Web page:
October 24, 2006
From David M. Walker, Comptroller General of the United States:
The U.S. Government Accountability Office (GAO) has long supported more transparent financial reporting on Social Security, Medicare, and other social insurance programs. I have made numerous public statements about the unsustainability of the federal government's current fiscal policy, including social insurance programs.
As Comptroller General and a former trustee of Social Security and Medicare for 5 years, I personally encouraged the Federal Accounting Standards Advisory Board (FASAB) to develop the current Statement of Social Insurance. Furthermore, with GAO's full support, the FASAB made the Statement of Social Insurance a principal financial statement subject to a full audit beginning with fiscal year 2006. The Statement of Social Insurance provides important information about the present value of the projected revenues and scheduled benefits for social insurance programs over the next 75 years. As reported in last year's financial statements, social insurance benefits were projected to exceed revenues by over $35 trillion. As of the beginning of this year, this shortfall increased by $3.3 trillion to $38.9 trillion.
The U.S. government is already a global leader in accounting for and reporting on social insurance, and we want to continue in a leadership position. In the Preliminary Views document released on October 23, all FASAB members support improvements to financial reporting for social insurance programs, but how that is accomplished matters a lot.
GAO strongly supports, as an integral component of social insurance reporting, the Alternative View that Federal financial reporting should communicate additional important information, in a transparent manner, about the long-term financial condition and sustainability of social insurance programs and of the U.S. government overall, including annual changes therein. Specifically, additional reporting should include: 1. A Statement of Changes in Social Insurance—disclosing the reasons for significant changes during the year in scheduled social insurance benefits & funding, and
2. A Statement of Fiscal Sustainability--providing a long-term look at the sustainability of social insurance in the context of all federal programs because of the significant interrelationship between the two. The Statement of Fiscal Sustainability would show the relationship between the present value of projected revenues and outlays for social insurance and for all other federal programs, for both 75-year and infinite horizons. Also, such reporting would include additional information that will assist in understanding the sustainability of social insurance and other federal programs, including (1) key measures of fiscal sustainability and intergenerational equity, (2) projected annual cash flows, and (3) changes in fiscal sustainability during the reporting period. In addition, I believe that earmarked Social Security and Medicare taxes that have not yet been used to pay benefits should be recorded as deferred earmarked revenue in the financial statements, which would result in an additional liability for such social insurance-related obligations. Currently, such excess amounts are invested by the respective trust funds in special intragovernmental U.S. Treasury securities that are eliminated in the consolidated financial statements of the U.S. government.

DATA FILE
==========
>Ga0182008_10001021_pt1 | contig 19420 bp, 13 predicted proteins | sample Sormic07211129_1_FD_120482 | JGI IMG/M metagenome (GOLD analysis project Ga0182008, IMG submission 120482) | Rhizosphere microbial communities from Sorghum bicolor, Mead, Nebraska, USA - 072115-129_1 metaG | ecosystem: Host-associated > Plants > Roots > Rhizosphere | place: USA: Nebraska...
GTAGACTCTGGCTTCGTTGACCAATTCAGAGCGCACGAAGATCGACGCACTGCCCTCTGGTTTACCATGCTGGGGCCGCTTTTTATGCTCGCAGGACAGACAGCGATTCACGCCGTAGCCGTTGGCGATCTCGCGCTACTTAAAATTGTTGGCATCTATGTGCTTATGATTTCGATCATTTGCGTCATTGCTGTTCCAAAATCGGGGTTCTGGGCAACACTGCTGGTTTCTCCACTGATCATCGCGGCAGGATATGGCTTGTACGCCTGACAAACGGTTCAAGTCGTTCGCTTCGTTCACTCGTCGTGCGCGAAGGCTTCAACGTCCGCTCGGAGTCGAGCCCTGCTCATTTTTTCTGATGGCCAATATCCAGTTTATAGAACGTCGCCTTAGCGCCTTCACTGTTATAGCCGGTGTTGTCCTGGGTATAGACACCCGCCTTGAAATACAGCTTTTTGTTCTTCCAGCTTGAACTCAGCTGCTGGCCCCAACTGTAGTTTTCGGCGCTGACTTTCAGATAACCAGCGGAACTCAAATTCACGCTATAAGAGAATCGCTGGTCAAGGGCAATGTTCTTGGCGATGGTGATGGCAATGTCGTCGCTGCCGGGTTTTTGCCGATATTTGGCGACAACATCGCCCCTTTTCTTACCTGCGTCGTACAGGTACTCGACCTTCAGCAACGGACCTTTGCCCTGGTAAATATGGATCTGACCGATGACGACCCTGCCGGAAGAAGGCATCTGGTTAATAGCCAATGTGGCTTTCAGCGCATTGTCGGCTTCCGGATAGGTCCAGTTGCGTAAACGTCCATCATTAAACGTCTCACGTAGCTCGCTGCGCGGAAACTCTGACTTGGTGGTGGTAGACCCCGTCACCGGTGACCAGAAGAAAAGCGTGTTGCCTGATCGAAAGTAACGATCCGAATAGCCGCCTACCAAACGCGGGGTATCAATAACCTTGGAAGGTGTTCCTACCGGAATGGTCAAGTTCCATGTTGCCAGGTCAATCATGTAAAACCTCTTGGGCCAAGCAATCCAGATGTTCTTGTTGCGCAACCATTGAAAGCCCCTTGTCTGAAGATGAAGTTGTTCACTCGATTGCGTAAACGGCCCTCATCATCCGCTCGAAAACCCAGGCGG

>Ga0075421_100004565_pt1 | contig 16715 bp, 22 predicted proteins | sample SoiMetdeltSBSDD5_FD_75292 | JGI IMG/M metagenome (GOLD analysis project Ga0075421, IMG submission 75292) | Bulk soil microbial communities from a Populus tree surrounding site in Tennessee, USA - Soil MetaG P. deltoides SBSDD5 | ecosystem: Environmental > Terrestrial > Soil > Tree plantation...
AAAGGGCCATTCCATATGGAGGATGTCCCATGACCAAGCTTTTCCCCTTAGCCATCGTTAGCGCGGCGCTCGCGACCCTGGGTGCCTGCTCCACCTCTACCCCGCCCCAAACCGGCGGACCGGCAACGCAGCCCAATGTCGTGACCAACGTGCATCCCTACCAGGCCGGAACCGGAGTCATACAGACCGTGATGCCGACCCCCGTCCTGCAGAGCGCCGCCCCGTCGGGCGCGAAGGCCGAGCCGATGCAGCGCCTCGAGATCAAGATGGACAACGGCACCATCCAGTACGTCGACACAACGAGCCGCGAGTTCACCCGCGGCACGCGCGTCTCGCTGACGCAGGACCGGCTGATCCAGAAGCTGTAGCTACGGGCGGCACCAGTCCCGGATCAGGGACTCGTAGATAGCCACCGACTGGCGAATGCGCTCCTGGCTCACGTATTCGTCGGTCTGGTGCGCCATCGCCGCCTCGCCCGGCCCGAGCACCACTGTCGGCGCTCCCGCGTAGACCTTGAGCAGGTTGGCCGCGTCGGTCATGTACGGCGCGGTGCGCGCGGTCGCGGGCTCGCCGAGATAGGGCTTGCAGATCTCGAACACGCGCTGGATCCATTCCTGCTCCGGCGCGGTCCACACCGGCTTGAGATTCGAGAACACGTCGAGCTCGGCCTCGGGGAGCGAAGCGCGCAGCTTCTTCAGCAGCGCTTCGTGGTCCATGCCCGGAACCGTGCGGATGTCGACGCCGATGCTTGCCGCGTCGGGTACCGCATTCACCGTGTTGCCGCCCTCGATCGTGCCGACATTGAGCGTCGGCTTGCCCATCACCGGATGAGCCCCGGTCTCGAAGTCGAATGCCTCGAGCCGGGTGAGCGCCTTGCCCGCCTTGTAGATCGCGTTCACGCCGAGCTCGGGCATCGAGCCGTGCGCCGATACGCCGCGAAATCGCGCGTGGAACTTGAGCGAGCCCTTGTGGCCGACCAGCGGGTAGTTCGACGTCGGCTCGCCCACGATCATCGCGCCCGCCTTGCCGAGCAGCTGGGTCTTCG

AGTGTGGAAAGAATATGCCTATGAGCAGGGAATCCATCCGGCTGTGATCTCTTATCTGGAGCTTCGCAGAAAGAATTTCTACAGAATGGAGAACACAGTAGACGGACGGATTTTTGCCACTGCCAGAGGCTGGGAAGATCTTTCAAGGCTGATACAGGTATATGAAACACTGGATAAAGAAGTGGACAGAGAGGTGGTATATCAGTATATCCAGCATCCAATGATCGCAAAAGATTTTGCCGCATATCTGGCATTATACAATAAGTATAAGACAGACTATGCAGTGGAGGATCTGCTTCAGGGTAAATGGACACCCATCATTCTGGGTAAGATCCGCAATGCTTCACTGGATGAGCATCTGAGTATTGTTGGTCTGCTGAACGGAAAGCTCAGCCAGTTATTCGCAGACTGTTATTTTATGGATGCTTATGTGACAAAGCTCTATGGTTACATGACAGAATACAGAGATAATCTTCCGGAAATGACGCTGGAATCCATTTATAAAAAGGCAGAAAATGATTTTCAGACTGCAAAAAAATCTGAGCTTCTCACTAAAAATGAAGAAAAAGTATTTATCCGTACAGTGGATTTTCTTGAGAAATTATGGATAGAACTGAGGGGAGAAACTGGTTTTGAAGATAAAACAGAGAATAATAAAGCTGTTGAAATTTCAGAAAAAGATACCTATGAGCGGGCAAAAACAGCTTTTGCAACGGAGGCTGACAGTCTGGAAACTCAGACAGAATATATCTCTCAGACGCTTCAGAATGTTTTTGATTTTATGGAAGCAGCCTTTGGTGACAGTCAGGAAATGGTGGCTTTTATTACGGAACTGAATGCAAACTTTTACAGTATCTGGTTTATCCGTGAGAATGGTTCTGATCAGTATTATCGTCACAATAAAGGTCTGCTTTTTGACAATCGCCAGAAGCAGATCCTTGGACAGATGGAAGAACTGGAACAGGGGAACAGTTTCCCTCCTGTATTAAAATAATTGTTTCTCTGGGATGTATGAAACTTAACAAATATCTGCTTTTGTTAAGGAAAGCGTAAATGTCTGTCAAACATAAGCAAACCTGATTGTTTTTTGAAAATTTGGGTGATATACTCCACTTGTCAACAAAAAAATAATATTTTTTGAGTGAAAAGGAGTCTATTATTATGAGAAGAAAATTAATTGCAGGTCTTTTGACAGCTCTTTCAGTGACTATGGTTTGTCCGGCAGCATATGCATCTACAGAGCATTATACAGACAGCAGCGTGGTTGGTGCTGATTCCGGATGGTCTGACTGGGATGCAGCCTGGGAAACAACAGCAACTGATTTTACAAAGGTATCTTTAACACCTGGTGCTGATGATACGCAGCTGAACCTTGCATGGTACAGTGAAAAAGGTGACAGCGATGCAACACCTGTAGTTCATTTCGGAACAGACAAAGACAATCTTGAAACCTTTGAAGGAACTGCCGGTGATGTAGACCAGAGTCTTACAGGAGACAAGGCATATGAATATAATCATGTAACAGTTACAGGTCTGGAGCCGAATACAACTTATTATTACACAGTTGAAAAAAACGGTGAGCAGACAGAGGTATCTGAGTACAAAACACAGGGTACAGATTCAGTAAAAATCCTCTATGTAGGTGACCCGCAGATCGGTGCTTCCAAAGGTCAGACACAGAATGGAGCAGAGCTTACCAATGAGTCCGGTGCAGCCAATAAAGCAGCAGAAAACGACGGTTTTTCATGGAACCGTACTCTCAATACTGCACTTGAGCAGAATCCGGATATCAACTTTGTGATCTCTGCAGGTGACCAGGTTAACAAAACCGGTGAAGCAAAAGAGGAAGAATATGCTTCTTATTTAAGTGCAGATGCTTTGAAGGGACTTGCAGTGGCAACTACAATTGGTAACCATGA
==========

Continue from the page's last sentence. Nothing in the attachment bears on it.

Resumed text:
My position is that the Alternative View would provide more complete and consistent information about the federal government's long-term fiscal condition and the unsustainable nature of the social insurance programs as they are currently structured.
In addition, to assist the public in understanding the federal government's fiscal condition, we believe that the federal government should produce a summary annual report that would present, in a clear, concise and transparent manner, key financial and performance information for the federal government.
It is important to note that FASAB standards deal with financial statement reporting—not with the budget treatment or budget reporting. GAO has been and remains supportive of improvements in budget reporting and analysis to increase the understanding of the long-term costs of policy proposals before they are adopted. Both financial statements and budget information are necessary to evaluate the financial health of the nation.
Requesting public comment on the Preliminary Views document is just the first step in a deliberative process to determine the best way to report on social insurance. A final standard is most likely two years away. We are confident that, through this deliberative process, a reasoned and reasonable solution to this important issue will be attained.
WASHINGTON, June 23, 2006 - The U.S. Government Accountability Office (GAO) has pulled from its website archival records that contain some personal identifying information of selected government workers, and it is calling on other database providers -- both public and private -- to remove such materials as well.